When I get out of the car at the doctor’s office building, I get on my scooter and approach the door. I touch my cane tip against the automatic door opener panel, and the door slides into the wall, preventing me from being smashed by a heavy, medical building door. I enter the building, and signal for the elevator. When it arrives, I drive into the elevator. A woman there asks me why I’m riding a scooter. I tell her Rheumatoid Disease and prepare to explain. But she’s ‘way ahead of me! She says, “Oh, my aunt has that. She has heart complications and is visiting the cardiologist today because the covering of her heart is affected.” [Oh, my! Someone who knows and understands! Oh, Wait! This is MY fantasy – of COURSE she knows and understands!] We chat as the elevator slowly ascends. We exit at the same floor, and go into the same office. There is no “door” per se – just a doorway opening. I don’t have to struggle with anything. My husband arrives about 5 minutes later. I’ve signed in, and am chatting some more with my elevator “pal.”
I can tell my husband is worried – about me. I take his hand and squeeze it gently. Finally, they call my name, and we both wheel in on our scooters. The cardiologist (also my husband’s cardiologist) reviews my records from the rheumatologist, then carefully listens to my chest and orders an EKG, a chest X-ray, and an echocardiogram. If these are normal, I may not need additional tests. If not, I may need a cardiac CT and a cardiac MRI. They talk a few minutes, then the physician leaves and I go to the room for the EKG. Next will be the chest X-ray and the echocardiogram, but they must be done over at the hospital tomorrow, so we leave.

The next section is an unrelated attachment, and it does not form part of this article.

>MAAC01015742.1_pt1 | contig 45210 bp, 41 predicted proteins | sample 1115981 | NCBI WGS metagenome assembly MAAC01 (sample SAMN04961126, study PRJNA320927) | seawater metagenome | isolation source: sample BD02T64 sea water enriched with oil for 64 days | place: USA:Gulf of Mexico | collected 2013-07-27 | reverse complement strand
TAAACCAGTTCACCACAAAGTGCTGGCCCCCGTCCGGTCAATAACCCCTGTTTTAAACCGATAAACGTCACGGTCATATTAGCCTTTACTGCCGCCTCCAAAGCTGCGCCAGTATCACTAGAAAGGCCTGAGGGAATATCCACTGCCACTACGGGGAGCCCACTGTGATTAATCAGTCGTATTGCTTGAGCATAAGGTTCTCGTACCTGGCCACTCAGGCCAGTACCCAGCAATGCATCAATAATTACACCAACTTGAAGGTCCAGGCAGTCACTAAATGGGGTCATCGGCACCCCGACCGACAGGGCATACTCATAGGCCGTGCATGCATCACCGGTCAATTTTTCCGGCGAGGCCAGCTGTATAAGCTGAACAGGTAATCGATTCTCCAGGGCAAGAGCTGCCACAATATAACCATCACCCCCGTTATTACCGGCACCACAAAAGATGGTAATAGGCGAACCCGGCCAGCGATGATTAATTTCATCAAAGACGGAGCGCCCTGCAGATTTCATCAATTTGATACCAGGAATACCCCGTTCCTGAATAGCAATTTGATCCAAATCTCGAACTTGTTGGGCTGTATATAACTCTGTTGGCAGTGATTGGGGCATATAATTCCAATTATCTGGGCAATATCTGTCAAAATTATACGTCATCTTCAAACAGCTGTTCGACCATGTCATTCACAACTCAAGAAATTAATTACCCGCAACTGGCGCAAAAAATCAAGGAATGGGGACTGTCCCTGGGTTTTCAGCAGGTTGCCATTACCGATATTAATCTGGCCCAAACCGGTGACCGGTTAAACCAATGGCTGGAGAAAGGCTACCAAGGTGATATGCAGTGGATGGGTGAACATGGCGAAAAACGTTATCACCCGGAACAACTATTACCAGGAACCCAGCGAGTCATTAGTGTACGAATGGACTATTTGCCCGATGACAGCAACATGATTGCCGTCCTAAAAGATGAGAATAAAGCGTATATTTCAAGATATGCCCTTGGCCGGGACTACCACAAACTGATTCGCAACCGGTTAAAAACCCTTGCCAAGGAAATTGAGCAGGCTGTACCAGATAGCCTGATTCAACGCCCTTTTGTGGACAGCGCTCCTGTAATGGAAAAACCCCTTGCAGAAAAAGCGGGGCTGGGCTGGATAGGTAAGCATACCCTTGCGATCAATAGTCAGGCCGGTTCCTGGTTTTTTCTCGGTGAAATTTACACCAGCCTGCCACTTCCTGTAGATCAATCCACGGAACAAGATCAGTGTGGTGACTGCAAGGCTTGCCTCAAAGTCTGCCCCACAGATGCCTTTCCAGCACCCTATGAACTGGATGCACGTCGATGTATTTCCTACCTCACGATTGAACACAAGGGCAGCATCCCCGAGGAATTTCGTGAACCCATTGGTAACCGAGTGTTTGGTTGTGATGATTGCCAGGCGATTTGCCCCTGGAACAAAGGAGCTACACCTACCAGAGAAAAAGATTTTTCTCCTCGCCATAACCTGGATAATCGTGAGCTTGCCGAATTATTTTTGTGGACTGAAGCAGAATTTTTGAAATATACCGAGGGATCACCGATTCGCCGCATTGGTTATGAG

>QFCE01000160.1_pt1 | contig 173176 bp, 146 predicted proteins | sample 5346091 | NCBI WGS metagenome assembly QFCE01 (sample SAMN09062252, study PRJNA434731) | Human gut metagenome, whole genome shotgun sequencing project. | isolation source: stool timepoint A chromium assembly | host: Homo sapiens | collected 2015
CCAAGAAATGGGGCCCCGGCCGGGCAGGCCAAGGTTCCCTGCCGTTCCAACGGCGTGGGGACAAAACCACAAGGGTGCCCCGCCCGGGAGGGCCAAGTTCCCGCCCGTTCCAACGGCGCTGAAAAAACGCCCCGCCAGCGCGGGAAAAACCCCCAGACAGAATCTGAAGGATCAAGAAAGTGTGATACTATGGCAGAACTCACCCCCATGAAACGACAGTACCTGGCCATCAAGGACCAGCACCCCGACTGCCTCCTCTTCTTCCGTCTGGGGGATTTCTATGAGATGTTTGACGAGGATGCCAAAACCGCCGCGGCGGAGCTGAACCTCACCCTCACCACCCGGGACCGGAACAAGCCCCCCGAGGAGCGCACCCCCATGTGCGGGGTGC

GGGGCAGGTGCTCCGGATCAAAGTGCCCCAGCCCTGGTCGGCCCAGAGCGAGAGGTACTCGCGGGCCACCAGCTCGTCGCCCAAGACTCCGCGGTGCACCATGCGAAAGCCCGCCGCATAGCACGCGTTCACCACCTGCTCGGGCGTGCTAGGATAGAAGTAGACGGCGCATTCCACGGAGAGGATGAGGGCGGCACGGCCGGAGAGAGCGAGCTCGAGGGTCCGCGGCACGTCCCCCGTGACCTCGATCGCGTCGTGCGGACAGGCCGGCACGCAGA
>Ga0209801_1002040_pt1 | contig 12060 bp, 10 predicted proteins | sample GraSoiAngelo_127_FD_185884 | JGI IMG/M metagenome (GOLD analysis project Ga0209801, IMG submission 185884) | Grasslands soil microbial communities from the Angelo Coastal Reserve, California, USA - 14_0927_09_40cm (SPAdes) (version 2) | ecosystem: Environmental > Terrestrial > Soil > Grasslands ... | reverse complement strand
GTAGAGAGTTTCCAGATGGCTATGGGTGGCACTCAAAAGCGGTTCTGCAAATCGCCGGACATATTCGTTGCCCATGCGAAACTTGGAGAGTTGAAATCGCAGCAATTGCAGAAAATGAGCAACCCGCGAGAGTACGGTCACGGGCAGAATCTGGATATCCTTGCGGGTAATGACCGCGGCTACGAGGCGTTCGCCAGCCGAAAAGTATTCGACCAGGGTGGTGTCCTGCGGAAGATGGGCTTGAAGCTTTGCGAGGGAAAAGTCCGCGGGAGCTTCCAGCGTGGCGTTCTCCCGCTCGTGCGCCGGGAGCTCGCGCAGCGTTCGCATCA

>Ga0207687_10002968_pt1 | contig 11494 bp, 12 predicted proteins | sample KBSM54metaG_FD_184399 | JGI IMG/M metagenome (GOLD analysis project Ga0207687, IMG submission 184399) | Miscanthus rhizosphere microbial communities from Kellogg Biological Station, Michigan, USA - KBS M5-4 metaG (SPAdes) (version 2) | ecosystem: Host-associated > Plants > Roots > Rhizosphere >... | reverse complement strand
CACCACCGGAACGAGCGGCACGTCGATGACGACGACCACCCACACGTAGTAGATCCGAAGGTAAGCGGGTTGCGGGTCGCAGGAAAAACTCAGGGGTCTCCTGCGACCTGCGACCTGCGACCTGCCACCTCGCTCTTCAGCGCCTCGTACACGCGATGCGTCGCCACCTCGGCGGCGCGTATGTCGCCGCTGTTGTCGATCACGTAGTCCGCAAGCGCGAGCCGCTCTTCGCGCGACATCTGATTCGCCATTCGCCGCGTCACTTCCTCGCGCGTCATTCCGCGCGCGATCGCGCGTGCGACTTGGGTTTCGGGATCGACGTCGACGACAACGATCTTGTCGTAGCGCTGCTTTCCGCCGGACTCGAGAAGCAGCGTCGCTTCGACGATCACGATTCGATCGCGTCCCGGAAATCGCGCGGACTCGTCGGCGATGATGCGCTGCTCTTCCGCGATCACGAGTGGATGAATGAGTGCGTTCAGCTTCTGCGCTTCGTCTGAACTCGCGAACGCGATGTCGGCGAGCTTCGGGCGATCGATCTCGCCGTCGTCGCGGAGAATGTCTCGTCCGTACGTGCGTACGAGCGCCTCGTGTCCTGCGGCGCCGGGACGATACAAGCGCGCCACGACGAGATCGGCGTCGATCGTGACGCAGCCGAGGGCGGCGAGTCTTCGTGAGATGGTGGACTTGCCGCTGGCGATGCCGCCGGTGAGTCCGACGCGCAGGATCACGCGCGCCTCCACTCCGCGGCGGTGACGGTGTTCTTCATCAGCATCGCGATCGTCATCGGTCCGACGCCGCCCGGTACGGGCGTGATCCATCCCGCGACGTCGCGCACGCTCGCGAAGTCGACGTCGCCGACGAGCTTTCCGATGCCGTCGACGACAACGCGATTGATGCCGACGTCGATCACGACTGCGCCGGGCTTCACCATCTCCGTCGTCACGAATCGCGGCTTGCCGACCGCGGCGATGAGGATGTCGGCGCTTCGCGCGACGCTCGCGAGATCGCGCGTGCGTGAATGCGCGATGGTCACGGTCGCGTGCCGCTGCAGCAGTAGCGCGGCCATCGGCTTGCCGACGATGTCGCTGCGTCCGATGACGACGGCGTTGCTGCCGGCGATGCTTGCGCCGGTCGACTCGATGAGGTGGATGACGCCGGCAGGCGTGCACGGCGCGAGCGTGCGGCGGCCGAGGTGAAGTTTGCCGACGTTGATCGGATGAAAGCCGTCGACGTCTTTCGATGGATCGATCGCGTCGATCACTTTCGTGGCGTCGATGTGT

The next day I am so tired, stiff and sore, but I must go get the chest X-ray and echocardiogram. Another 30 miles each way – a 60 mile trip. They get me in and out in a record 2 1/2 hours! I wish I could say we stopped for lunch at Ted’s Montana Grill, but that is ‘WAY too rich for our pocketbook! Instead, we lunch at a nice little restaurant in Peachtree Battle Shopping Center. Tomorrow probably won’t be so great, especially after these two days of overdoing. I think about the day before. It was as if, suddenly, everyone I encountered understood. Hands, feet, heart, incapacity, yet they did not look at me: confused, disbelieving, irritated, pretending I was not there, or clueless. What a difference from years gone by!
I check with my doctor’s office by phone about the RPF clinical trial they applied for me to be on. I’ve been accepted! I start in 2 weeks! I’ll have to write a thank-you note to RPF! What a difference Rheumatoid Awareness makes!
I’m feeling happier than I ever believed I could!
Unfortunately, however, at this point I woke up! Let’s make the world I described above happen! Please visit the RPF website and learn about Rheumatoid Disease. Then become a member. The Rheumatoid Patient Foundation is a 501( c)3 organization; it deserves your support.
Remember … February 2 is Rheumatoid Awareness Day